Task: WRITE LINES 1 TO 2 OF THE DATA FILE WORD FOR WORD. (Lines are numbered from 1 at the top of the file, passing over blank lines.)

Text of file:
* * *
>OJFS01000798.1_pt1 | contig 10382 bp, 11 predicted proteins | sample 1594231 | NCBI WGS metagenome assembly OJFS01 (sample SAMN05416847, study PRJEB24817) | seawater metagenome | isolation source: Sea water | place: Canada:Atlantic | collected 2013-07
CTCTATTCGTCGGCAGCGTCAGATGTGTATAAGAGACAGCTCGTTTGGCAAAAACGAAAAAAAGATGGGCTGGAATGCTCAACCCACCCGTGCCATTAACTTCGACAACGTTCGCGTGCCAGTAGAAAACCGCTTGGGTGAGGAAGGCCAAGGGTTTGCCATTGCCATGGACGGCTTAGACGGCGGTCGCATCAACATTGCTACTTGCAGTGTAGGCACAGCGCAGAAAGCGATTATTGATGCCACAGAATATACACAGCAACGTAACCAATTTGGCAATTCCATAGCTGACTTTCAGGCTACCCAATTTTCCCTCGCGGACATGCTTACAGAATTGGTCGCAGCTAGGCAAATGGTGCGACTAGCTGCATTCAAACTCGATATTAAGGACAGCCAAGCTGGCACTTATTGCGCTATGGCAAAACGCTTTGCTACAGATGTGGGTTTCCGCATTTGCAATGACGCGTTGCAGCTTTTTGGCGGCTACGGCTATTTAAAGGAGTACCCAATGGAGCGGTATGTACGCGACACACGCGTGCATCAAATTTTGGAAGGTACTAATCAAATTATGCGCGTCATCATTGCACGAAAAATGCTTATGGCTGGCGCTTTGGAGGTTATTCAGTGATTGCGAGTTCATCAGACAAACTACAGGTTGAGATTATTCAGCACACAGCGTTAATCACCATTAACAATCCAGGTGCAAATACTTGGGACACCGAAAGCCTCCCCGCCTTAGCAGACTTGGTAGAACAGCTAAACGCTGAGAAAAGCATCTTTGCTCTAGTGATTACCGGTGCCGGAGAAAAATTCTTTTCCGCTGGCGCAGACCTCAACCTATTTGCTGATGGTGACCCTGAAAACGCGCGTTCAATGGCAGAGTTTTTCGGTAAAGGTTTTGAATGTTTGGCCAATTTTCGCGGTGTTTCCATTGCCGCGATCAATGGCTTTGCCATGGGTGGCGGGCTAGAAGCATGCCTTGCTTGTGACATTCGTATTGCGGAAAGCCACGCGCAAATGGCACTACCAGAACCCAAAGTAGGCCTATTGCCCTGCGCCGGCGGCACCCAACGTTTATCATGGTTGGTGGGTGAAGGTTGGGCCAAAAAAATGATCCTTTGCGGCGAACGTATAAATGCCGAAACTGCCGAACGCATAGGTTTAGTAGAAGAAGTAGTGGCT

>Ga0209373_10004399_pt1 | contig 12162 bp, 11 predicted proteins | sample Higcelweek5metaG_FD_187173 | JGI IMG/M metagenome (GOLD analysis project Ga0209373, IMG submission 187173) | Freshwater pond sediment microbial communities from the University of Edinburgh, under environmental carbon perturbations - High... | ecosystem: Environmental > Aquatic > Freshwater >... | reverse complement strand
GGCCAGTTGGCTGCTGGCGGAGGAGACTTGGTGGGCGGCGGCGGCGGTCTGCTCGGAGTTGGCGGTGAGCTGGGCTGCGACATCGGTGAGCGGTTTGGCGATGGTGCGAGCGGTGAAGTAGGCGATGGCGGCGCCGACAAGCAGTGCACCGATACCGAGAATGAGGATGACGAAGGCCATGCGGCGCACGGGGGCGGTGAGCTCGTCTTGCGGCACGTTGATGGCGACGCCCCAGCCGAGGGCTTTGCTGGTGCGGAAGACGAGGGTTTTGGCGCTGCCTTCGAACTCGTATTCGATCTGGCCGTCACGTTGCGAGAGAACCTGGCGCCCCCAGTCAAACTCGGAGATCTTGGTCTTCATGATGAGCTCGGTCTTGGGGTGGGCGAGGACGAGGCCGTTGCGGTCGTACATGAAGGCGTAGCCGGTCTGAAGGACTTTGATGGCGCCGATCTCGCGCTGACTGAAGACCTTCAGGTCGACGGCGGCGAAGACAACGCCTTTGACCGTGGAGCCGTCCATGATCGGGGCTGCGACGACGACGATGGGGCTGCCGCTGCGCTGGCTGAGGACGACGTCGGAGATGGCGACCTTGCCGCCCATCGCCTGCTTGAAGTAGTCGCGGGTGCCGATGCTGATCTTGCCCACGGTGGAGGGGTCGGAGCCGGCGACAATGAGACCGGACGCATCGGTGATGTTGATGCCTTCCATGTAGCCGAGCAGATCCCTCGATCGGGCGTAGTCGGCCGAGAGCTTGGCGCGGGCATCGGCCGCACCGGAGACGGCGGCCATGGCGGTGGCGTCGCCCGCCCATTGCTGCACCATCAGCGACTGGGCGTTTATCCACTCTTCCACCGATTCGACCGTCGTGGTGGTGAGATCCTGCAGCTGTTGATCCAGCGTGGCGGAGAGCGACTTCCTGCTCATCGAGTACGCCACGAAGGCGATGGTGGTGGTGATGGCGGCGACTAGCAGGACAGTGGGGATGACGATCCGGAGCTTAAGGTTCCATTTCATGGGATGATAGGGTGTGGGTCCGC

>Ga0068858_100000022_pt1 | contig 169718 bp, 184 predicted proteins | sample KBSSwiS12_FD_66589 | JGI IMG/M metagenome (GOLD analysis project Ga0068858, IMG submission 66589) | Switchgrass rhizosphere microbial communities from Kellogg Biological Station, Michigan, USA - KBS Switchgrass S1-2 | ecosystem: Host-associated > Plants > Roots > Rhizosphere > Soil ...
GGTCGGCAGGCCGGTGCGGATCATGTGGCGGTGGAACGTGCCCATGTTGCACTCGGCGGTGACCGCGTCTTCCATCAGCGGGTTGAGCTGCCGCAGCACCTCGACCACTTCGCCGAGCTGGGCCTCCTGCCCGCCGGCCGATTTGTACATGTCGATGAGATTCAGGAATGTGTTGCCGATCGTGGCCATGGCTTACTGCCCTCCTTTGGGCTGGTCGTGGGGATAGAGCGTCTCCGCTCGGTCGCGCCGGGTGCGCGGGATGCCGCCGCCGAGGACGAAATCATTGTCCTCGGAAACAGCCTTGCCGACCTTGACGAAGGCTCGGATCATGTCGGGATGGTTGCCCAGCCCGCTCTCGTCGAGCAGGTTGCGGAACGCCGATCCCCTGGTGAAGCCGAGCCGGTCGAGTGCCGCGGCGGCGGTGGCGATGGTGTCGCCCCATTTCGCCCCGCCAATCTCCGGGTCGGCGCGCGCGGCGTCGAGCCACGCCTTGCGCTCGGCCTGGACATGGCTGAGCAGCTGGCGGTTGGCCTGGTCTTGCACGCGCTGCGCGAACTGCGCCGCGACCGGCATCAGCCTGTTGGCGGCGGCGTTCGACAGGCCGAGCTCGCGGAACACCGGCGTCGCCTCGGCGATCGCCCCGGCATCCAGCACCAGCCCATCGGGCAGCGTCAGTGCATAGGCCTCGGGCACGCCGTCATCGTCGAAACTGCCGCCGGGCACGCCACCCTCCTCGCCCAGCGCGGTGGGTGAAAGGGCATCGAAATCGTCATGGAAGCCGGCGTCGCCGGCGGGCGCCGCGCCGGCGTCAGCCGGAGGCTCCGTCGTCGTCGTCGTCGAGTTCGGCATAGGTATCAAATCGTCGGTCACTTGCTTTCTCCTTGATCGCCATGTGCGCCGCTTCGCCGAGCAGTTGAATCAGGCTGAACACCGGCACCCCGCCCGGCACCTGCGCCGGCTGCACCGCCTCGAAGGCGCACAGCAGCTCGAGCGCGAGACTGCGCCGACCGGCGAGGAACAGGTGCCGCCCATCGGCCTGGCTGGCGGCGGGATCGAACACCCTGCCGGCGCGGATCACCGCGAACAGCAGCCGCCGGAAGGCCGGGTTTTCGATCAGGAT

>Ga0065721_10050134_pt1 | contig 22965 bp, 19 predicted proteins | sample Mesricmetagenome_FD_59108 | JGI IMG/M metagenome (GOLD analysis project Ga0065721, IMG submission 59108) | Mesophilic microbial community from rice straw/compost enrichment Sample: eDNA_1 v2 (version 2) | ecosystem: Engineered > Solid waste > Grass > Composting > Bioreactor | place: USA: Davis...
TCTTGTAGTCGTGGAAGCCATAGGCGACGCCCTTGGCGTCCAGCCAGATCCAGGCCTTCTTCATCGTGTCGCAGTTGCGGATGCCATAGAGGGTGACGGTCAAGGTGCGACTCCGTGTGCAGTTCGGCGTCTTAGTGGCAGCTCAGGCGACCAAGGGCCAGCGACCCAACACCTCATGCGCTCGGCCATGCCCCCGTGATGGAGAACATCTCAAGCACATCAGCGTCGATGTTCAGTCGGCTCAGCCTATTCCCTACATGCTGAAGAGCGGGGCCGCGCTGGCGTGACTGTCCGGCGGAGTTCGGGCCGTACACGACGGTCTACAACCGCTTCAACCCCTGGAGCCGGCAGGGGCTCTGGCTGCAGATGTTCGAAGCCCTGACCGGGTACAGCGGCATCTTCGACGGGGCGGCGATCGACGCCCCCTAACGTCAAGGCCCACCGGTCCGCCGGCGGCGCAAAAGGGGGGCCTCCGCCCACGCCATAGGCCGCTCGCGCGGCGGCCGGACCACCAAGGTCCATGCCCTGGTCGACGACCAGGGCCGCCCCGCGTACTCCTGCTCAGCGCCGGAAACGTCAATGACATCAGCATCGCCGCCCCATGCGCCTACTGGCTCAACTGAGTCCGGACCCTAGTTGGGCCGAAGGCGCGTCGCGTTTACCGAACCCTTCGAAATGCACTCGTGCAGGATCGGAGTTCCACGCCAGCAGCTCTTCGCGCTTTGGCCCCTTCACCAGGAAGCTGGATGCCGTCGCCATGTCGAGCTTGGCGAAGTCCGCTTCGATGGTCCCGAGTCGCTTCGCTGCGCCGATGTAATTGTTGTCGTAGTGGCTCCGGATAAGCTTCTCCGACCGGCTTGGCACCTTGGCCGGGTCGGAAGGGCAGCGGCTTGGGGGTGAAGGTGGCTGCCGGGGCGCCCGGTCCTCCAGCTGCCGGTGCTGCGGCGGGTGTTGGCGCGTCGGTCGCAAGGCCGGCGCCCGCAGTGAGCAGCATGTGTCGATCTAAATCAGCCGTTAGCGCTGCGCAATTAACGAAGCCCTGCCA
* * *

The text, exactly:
>OJFS01000798.1_pt1 | contig 10382 bp, 11 predicted proteins | sample 1594231 | NCBI WGS metagenome assembly OJFS01 (sample SAMN05416847, study PRJEB24817) | seawater metagenome | isolation source: Sea water | place: Canada:Atlantic | collected 2013-07
CTCTATTCGTCGGCAGCGTCAGATGTGTATAAGAGACAGCTCGTTTGGCAAAAACGAAAAAAAGATGGGCTGGAATGCTCAACCCACCCGTGCCATTAACTTCGACAACGTTCGCGTGCCAGTAGAAAACCGCTTGGGTGAGGAAGGCCAAGGGTTTGCCATTGCCATGGACGGCTTAGACGGCGGTCGCATCAACATTGCTACTTGCAGTGTAGGCACAGCGCAGAAAGCGATTATTGATGCCACAGAATATACACAGCAACGTAACCAATTTGGCAATTCCATAGCTGACTTTCAGGCTACCCAATTTTCCCTCGCGGACATGCTTACAGAATTGGTCGCAGCTAGGCAAATGGTGCGACTAGCTGCATTCAAACTCGATATTAAGGACAGCCAAGCTGGCACTTATTGCGCTATGGCAAAACGCTTTGCTACAGATGTGGGTTTCCGCATTTGCAATGACGCGTTGCAGCTTTTTGGCGGCTACGGCTATTTAAAGGAGTACCCAATGGAGCGGTATGTACGCGACACACGCGTGCATCAAATTTTGGAAGGTACTAATCAAATTATGCGCGTCATCATTGCACGAAAAATGCTTATGGCTGGCGCTTTGGAGGTTATTCAGTGATTGCGAGTTCATCAGACAAACTACAGGTTGAGATTATTCAGCACACAGCGTTAATCACCATTAACAATCCAGGTGCAAATACTTGGGACACCGAAAGCCTCCCCGCCTTAGCAGACTTGGTAGAACAGCTAAACGCTGAGAAAAGCATCTTTGCTCTAGTGATTACCGGTGCCGGAGAAAAATTCTTTTCCGCTGGCGCAGACCTCAACCTATTTGCTGATGGTGACCCTGAAAACGCGCGTTCAATGGCAGAGTTTTTCGGTAAAGGTTTTGAATGTTTGGCCAATTTTCGCGGTGTTTCCATTGCCGCGATCAATGGCTTTGCCATGGGTGGCGGGCTAGAAGCATGCCTTGCTTGTGACATTCGTATTGCGGAAAGCCACGCGCAAATGGCACTACCAGAACCCAAAGTAGGCCTATTGCCCTGCGCCGGCGGCACCCAACGTTTATCATGGTTGGTGGGTGAAGGTTGGGCCAAAAAAATGATCCTTTGCGGCGAACGTATAAATGCCGAAACTGCCGAACGCATAGGTTTAGTAGAAGAAGTAGTGGCT